I received some sideways glances, but smiles all around when I indicated that I was admiring. It’s nicely kept too…

Linking with Thursday Doors, a weekly event hosted by Norm Frampton. Pop on over, hit the blue button and check out some more of today’s doors…

Thursday Doors, strolling around Bath, 16/3/17…

During my January sojourn to Uk, visiting the darling daughter (DD) in Bristol, a trip to Bath was inevitable, it’s a place we always enjoy, part of Britain’s heritage and not too far down the road to visit.

It’s a beautiful city with such elegant houses, carefully restored and maintained and every street has a unique feel. The houses, built in Bath stone, are carefully preserved and the doors and windows fit so perfectly with the Georgian architecture. Continue reading

Thursday Doors, Qurun, Oman, 9/3/17…

The small village of Qurun on Oman’s east coast, lies just below Al Ashkharah, which is a town in the Ash Sharqiyah region.

Qurun is a sleepy little settlement on the edge of a salt flat area, and the bay beyond is where the local fishermen bring in their catch. If we head up this coastal road on visits to Oman, we always have a quick stop at Qurun. The beach often turns up some shell surprises and it’s a lovely place to take a break and stretch your legs walking down its long shoreline.  Continue reading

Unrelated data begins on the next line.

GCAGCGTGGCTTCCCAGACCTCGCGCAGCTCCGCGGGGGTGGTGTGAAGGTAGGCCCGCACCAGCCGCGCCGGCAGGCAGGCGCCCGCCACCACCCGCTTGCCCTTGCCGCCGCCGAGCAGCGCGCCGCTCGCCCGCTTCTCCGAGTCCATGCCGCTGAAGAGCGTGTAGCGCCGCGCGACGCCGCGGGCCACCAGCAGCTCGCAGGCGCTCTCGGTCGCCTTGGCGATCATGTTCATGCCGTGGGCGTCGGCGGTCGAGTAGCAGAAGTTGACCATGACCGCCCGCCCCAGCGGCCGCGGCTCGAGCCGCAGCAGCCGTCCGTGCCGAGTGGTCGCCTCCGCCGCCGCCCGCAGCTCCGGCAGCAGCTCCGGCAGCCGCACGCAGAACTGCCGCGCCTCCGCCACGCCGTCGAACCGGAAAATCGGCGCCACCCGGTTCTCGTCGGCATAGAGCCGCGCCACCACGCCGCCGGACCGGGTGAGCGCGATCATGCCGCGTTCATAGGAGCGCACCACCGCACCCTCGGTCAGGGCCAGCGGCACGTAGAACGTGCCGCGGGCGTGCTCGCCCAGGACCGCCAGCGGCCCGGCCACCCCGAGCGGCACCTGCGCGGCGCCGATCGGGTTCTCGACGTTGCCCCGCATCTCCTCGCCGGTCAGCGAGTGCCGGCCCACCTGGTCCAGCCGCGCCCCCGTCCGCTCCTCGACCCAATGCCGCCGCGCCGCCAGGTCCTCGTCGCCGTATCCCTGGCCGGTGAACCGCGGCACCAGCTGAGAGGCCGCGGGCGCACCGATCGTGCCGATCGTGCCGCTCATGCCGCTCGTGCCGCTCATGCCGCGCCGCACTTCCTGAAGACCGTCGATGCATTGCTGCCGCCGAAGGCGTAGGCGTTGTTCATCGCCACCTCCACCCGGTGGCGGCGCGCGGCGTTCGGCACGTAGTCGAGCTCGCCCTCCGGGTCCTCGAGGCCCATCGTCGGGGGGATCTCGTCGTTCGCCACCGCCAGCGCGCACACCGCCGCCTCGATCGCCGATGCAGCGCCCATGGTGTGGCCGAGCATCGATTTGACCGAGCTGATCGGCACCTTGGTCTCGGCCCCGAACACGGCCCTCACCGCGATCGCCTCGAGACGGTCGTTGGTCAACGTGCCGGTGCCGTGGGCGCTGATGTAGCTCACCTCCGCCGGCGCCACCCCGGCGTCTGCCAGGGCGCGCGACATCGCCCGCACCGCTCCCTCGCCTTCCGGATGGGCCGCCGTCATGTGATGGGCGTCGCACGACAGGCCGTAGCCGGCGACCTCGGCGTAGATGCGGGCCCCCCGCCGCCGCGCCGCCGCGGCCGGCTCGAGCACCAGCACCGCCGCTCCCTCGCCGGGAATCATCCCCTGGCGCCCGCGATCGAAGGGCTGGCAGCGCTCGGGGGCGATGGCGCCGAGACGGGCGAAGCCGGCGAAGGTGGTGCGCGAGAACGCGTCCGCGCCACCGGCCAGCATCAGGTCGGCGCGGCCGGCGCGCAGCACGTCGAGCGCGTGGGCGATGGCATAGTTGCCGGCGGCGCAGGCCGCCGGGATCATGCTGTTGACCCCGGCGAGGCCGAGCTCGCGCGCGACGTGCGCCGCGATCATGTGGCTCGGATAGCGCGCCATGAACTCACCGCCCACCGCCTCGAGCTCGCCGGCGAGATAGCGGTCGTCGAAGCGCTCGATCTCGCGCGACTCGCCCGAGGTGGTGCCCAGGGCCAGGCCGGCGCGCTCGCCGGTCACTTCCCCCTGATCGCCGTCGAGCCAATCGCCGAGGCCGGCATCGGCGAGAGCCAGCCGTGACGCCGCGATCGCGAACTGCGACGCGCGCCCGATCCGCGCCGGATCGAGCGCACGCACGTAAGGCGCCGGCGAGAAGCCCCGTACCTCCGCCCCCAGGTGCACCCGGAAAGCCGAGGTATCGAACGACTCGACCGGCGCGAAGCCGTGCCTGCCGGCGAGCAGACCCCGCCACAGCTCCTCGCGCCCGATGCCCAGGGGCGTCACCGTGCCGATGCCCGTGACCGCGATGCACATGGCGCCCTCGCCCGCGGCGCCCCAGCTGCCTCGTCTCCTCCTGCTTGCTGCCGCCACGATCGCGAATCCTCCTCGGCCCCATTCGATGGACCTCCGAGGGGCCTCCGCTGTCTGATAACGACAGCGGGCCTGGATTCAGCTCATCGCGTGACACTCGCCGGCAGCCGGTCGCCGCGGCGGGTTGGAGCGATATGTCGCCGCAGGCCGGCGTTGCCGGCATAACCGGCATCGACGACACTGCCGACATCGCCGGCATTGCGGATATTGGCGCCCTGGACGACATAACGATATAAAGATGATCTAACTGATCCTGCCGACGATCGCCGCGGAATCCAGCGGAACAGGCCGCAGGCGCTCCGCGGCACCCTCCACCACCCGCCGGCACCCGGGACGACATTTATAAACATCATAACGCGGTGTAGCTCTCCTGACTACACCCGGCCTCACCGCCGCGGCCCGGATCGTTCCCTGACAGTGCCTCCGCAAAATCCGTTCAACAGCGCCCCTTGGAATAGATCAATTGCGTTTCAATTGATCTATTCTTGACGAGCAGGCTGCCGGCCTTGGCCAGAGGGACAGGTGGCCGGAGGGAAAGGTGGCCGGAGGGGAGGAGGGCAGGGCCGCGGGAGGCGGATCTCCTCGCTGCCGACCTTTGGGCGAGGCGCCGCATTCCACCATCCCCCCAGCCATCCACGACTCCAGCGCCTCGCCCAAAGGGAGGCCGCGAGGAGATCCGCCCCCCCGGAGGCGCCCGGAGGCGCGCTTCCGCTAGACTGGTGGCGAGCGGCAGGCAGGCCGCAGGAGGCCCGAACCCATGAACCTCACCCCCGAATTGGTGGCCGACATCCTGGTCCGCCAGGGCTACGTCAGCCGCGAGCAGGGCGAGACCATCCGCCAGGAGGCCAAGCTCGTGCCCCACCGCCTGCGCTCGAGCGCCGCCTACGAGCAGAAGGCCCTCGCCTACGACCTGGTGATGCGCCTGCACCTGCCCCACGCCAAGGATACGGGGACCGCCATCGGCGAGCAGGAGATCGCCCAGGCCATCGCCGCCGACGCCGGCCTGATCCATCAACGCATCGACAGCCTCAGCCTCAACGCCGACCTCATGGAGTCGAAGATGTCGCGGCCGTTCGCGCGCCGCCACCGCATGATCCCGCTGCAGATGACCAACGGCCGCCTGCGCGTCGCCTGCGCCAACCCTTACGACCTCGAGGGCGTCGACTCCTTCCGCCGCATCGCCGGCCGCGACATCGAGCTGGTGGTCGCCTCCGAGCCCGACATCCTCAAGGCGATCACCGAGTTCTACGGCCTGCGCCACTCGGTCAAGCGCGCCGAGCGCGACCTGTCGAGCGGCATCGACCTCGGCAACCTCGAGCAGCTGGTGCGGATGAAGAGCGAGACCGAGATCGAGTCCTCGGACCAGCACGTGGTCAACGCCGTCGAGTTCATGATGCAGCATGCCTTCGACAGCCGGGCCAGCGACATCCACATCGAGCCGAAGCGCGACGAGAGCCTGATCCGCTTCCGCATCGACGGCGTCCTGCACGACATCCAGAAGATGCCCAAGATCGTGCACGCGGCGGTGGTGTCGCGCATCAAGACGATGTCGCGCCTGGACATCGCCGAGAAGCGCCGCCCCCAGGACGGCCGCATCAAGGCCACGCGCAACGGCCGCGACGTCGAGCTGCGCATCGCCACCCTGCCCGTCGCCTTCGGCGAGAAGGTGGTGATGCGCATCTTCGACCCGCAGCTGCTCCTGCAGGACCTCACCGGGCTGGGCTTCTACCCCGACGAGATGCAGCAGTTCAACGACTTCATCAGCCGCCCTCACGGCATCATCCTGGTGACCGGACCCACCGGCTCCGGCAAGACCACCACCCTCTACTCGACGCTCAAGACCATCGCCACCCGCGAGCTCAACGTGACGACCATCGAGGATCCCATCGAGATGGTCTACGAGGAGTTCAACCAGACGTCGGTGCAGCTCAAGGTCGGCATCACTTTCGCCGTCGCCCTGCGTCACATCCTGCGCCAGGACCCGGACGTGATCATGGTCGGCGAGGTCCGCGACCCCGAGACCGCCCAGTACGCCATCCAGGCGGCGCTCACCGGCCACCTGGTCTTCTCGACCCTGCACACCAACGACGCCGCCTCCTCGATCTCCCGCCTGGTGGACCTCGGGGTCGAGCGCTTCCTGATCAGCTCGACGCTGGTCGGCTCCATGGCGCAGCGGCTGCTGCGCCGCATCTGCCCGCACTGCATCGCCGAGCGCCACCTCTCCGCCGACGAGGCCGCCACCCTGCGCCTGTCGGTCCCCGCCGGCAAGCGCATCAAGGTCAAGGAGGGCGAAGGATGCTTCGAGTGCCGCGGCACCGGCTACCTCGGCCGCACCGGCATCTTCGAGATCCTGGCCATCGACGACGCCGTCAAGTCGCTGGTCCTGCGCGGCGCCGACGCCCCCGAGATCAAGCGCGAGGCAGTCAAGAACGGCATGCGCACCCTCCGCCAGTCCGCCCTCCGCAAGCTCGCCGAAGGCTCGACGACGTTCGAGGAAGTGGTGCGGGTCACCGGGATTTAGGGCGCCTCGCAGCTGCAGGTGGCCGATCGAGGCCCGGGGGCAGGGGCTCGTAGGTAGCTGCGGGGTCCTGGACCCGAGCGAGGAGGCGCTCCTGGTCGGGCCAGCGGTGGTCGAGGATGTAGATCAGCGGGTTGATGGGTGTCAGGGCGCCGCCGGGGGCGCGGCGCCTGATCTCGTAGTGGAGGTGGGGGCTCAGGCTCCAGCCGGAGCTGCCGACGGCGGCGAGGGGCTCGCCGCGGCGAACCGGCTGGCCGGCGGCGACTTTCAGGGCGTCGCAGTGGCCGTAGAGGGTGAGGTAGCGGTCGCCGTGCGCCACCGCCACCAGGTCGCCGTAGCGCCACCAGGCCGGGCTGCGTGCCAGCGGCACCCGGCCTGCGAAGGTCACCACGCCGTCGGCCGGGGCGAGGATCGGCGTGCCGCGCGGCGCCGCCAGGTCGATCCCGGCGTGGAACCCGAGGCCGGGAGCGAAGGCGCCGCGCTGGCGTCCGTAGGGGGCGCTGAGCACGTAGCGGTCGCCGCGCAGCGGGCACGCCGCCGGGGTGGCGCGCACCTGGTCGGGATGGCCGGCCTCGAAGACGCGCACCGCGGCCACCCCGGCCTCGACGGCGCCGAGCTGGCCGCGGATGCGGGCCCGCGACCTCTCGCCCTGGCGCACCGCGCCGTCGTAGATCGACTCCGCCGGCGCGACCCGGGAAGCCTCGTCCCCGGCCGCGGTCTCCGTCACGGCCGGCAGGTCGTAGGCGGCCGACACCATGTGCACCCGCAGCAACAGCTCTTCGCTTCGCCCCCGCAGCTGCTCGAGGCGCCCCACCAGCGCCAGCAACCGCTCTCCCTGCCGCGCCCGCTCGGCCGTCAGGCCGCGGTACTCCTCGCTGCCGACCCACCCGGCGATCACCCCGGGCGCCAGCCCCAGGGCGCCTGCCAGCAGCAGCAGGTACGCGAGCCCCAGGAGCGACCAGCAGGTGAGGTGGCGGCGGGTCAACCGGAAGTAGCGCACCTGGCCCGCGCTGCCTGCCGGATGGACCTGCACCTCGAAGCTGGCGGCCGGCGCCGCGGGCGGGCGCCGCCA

Monday Window: On a beach in Oman, 6/3/17…

You don’t expect to find a window on a lonely beach, but in Oman, there is always the unexpected sight.

A derelict mosque sits on a sand dune above the beach, the elements are sweeping it away, storm by storm.

Taken on the long beach north of Al Ashkharah, Google maps GPS 21.941609, 59.648001.

Al Ashkharah (Arabic: الأشخرة‎‎) (named after a poisonous desert plant) is a town in the Ash Sharqiyah Region of Oman.

Thursday Doors, at the Shaniwar Wada, 2/3/17…

Shaniwarwada (Śanivāravāḍā) is a historical fortification in the city of Pune in Maharashtra, India. Built in 1732, it was the seat of the Peshwas of the Maratha Empire until 1818, when the Peshwas lost control to the British East India Company after the Third Anglo-Maratha War. Following the rise of the Maratha Empire, the palace became the center of Indian politics in the 18th century.

The fort itself was largely destroyed in 1828 by an unexplained fire, but the surviving structures are now maintained as a tourist site.

As part of my walking tours in Pune, we visited this huge site within the city. Magnificent spiked doors command the entrance, the spikes were to repel elephants.As the sight is a big attraction in the city, it’s impossible to get a shot without people in it, however, the people give a great size comparison to these magnificent doors. Continue reading

Is this root really working for me…Turmeric.

I’m sure, if you have Facebook, you are subjected to all sorts of links that Facebook algorithms insert into your feed. I just whizz past all the wrinkle resolvers ( too late I think), most of the Foodie porn things ( I really can’t afford weight wise to drizzle chocolate, cheese and fat, I’m trying to lose that fat).

Anything related to work is wasted on me as I’m not working now. Gadgets just wash over my head, but just on occasions, I do read the health sites.

I started to see multiple posts about turmeric and inflammation. Continue reading